How can you protect your job from robots stealing it with technology and workforce automation? It may take you learning new skills in order to help you protect your job and career.
Stephen Hawking once said, “Success in creating artificial intelligence would be the biggest event in human history…unfortunately it might also be the last.”
The idea of robots performing things like cleaning, writing, driving, and just about any task you can imagine has been popular in Hollywood films and sci-fi novels for decades, but this robotic future is closer than we think. We already have self-driving cars thanks to Google – and more companies have self-driving car developments on the way for everyday consumers – we have non-military drones to do everything from fly you to work to hurricane hunting and search and rescue.
As cool as this new technology sounds, robots, computers, and artificial intelligence can have detrimental impacts on humans when it comes to employment.
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Employees Are Worried About Job Security
According to an extensive study by the Pew Research Center published in March 2016, one-in-ten workers currently worry about losing their jobs to workplace automation and 65% of Americans believe that within 50 years, robots and computers will be doing most of the work that humans currently perform.
The Pew Research Center also cites a 2013 study from Oxford University that concludes as many as 47% of the jobs in the US are at risk for “computerization” to take over.47% of the jobs in the US are at risk for workforce automation and robots taking over. Click To Tweet
Fortunately for workers, these automation techniques are not yet widely used and they are pretty costly for employers. Take driverless cars, for instance, which could threaten the jobs of Uber and Lyft drivers, industrial truck drivers, and even fast food delivery workers.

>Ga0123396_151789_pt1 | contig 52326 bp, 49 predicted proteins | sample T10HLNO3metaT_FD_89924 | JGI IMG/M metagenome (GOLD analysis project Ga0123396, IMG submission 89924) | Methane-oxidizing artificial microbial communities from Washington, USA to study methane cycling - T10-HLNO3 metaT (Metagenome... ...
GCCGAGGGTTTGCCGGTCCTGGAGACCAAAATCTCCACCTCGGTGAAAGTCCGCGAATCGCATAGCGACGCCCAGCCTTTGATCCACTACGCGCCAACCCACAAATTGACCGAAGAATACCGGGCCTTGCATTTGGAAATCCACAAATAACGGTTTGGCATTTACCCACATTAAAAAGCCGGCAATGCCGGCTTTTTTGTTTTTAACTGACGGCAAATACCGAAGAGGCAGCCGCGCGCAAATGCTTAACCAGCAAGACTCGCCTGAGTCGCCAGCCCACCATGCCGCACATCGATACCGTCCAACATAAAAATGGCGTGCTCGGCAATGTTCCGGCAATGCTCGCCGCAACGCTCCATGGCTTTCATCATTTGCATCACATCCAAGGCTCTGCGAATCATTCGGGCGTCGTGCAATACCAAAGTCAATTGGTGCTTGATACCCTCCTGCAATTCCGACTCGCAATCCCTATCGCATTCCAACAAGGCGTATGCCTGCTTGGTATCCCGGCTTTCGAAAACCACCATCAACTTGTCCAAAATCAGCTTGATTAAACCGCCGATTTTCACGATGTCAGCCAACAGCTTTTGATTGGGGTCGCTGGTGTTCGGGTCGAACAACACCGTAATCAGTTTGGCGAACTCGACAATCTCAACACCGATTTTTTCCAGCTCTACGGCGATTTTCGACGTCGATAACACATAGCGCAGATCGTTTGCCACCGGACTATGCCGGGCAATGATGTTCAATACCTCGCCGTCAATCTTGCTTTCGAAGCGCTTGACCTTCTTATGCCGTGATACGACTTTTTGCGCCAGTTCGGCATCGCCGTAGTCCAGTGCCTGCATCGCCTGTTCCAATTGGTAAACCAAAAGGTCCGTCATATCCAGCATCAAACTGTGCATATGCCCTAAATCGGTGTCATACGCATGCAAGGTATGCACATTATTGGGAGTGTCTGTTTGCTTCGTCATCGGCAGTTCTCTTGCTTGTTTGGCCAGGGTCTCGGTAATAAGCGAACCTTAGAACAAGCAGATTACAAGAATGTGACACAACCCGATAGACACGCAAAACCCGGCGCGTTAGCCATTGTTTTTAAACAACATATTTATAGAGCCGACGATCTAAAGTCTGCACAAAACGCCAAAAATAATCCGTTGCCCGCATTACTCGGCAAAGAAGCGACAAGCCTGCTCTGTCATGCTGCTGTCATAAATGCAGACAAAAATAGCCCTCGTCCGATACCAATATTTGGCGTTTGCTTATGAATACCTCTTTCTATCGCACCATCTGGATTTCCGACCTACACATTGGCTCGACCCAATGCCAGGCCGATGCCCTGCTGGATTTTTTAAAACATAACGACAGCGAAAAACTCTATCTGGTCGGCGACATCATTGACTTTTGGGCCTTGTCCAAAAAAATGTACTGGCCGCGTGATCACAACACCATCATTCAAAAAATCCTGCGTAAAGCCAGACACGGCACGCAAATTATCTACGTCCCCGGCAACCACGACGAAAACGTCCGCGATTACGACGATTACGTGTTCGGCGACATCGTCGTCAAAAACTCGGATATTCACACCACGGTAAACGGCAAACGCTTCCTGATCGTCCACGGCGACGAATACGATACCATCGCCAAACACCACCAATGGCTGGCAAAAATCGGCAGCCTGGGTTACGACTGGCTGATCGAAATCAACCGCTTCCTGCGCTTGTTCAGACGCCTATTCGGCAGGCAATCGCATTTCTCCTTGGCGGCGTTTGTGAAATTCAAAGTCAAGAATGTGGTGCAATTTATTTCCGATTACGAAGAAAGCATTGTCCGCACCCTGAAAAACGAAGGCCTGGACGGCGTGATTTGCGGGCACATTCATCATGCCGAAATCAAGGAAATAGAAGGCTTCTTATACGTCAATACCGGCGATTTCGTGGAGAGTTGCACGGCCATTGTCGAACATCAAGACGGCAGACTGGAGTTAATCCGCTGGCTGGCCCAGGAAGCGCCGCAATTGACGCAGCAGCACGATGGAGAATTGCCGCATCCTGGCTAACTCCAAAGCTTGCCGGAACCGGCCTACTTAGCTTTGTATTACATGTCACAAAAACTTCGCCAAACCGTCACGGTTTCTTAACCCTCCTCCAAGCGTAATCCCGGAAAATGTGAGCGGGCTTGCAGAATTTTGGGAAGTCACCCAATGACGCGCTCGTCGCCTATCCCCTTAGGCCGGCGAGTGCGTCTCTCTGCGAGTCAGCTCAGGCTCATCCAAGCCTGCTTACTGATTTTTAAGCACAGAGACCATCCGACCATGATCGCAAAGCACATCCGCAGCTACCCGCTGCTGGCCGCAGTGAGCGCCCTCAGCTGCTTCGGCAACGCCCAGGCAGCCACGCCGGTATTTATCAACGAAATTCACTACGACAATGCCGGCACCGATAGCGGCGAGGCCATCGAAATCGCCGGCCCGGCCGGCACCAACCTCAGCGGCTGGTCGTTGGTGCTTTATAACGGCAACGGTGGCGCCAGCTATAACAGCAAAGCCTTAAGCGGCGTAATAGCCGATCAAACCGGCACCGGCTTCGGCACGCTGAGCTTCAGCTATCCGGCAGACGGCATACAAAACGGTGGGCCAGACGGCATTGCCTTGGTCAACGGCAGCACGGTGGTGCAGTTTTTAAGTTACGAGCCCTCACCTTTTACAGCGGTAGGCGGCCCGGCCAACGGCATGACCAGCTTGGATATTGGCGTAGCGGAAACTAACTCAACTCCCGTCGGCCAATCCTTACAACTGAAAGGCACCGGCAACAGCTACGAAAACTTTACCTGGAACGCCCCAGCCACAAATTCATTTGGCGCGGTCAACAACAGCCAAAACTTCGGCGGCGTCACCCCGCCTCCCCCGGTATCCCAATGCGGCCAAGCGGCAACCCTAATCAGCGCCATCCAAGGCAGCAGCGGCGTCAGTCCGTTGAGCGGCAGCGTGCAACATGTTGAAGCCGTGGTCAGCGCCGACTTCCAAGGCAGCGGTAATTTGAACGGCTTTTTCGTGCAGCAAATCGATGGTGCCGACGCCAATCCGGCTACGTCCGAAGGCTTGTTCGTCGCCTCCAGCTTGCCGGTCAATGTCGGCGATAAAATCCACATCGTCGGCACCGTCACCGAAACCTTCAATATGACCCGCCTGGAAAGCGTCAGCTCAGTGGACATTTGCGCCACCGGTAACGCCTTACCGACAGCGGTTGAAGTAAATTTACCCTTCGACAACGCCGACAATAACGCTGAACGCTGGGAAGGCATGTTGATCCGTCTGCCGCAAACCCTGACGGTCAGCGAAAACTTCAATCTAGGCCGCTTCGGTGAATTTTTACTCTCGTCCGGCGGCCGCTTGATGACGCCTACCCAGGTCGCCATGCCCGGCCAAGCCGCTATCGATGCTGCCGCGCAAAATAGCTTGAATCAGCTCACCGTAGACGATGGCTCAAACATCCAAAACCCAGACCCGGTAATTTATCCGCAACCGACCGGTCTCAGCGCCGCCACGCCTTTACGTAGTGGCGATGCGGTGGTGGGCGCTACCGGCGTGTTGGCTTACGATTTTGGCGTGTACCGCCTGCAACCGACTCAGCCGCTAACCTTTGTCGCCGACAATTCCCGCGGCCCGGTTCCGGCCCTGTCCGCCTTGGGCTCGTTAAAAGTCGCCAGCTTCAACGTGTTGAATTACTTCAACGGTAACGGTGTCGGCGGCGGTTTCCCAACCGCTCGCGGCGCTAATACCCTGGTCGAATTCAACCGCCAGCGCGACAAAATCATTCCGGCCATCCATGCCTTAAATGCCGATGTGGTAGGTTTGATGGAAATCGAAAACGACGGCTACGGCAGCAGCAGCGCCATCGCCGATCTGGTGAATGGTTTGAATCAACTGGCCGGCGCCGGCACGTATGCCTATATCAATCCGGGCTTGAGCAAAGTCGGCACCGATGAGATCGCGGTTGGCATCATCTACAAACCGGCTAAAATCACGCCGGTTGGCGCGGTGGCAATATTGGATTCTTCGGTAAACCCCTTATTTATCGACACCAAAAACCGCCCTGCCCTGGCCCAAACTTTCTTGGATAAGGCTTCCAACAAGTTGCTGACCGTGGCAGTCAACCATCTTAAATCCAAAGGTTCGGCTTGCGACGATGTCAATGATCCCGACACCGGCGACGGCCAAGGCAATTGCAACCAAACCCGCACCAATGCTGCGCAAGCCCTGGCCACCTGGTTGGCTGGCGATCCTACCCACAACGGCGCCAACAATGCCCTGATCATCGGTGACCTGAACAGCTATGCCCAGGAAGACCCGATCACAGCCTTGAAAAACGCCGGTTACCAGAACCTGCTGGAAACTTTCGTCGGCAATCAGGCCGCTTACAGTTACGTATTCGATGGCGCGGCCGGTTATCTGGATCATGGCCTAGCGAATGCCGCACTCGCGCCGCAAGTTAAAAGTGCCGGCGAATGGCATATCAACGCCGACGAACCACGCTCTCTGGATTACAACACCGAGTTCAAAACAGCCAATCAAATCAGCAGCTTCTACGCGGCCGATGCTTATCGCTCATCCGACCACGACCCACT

The consulting group, IHS Automotive predicts that sales for self-driving cars won’t really pick up until 2025 and even then, they will add $7,000-10,000 more to the sticker price of the average car. On the flip side, IHS Automotive predicts that almost all personal and commercial vehicles will be autonomous by 2050.
So what other jobs are at risk of losing to automation? An article from The Atlantic outlines a comparison between industries that are most at risk versus those that are most secure. On the riskier end of the spectrum are office and administrative jobs, service jobs, sales, production, and transportation jobs. Specific jobs that are most at risk include telemarketers, tax preparers, data entry clerks, and library technicians, to name a few.
Industries that seem more secure from robotic takeover include more specialized fields such as education, law, health care, arts and media, and business and financial management. There are jobs out there that robots simply cannot perform, like firefighters, oral surgeons, mental health social workers, and emergency management.
An interview with the authors of The Second Machine Age in McKinsey Quarterly points out that skills robots seem to lack include interpersonal communication, creativity, and strategic organization and leadership. The Harvard Business Review goes on to say that the future isn’t a total replacement of humans by machines, but rather humans learning to work more efficiently with technology.